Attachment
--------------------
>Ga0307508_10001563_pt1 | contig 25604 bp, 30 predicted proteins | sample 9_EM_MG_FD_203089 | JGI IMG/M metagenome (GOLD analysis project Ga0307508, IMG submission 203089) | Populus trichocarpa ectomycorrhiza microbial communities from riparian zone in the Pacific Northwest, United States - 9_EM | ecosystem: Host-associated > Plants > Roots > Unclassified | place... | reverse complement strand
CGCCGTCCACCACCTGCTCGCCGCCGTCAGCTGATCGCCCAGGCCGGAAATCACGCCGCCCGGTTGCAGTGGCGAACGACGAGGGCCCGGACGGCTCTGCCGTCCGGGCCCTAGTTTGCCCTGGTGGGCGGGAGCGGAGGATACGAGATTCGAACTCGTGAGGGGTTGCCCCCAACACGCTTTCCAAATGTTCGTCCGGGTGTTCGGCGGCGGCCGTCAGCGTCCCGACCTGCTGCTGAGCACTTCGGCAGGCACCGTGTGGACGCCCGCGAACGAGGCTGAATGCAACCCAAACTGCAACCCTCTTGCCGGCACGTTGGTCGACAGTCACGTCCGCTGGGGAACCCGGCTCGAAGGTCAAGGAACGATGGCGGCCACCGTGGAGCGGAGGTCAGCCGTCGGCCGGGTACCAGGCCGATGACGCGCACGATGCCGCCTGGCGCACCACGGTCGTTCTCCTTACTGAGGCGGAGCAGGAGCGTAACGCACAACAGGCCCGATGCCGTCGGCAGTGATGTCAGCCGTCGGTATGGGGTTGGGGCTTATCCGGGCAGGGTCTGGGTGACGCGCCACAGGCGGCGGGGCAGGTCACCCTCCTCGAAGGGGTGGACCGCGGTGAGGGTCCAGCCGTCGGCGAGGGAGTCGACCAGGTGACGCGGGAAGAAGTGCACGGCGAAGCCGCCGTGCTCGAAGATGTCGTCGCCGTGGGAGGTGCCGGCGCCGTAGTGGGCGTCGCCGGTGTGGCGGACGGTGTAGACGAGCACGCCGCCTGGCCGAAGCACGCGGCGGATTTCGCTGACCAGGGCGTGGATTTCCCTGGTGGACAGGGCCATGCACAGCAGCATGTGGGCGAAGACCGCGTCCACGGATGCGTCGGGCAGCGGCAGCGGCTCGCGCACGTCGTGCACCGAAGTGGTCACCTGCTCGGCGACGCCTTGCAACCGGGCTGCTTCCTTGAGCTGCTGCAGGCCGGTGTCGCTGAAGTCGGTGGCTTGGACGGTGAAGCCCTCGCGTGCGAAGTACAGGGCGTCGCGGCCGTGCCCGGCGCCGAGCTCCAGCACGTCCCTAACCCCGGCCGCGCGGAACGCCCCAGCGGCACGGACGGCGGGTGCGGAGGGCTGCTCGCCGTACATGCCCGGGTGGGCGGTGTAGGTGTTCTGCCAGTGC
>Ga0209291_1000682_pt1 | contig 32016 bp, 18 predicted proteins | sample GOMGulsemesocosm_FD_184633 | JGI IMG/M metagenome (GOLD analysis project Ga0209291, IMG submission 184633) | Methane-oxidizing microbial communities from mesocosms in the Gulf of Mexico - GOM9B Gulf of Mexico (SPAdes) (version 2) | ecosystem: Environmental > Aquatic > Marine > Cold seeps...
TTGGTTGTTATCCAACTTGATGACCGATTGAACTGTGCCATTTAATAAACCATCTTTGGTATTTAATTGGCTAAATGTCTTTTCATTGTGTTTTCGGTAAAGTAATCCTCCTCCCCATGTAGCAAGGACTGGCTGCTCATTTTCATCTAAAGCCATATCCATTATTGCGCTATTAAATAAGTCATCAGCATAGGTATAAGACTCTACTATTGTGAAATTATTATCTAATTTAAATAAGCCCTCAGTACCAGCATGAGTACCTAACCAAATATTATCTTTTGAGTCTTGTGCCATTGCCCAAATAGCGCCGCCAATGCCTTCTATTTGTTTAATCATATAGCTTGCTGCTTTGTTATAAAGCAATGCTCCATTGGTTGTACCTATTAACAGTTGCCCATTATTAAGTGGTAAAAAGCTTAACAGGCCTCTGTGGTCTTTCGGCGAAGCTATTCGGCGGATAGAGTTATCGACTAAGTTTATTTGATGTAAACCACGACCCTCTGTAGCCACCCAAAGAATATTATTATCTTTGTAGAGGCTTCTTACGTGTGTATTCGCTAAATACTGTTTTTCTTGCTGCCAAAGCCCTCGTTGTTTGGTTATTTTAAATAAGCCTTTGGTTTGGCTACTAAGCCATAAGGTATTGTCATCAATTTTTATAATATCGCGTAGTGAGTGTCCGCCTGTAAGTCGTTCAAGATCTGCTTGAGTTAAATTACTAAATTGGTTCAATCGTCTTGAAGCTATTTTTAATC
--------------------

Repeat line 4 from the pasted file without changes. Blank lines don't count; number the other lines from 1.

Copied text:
TTGGTTGTTATCCAACTTGATGACCGATTGAACTGTGCCATTTAATAAACCATCTTTGGTATTTAATTGGCTAAATGTCTTTTCATTGTGTTTTCGGTAAAGTAATCCTCCTCCCCATGTAGCAAGGACTGGCTGCTCATTTTCATCTAAAGCCATATCCATTATTGCGCTATTAAATAAGTCATCAGCATAGGTATAAGACTCTACTATTGTGAAATTATTATCTAATTTAAATAAGCCCTCAGTACCAGCATGAGTACCTAACCAAATATTATCTTTTGAGTCTTGTGCCATTGCCCAAATAGCGCCGCCAATGCCTTCTATTTGTTTAATCATATAGCTTGCTGCTTTGTTATAAAGCAATGCTCCATTGGTTGTACCTATTAACAGTTGCCCATTATTAAGTGGTAAAAAGCTTAACAGGCCTCTGTGGTCTTTCGGCGAAGCTATTCGGCGGATAGAGTTATCGACTAAGTTTATTTGATGTAAACCACGACCCTCTGTAGCCACCCAAAGAATATTATTATCTTTGTAGAGGCTTCTTACGTGTGTATTCGCTAAATACTGTTTTTCTTGCTGCCAAAGCCCTCGTTGTTTGGTTATTTTAAATAAGCCTTTGGTTTGGCTACTAAGCCATAAGGTATTGTCATCAATTTTTATAATATCGCGTAGTGAGTGTCCGCCTGTAAGTCGTTCAAGATCTGCTTGAGTTAAATTACTAAATTGGTTCAATCGTCTTGAAGCTATTTTTAATC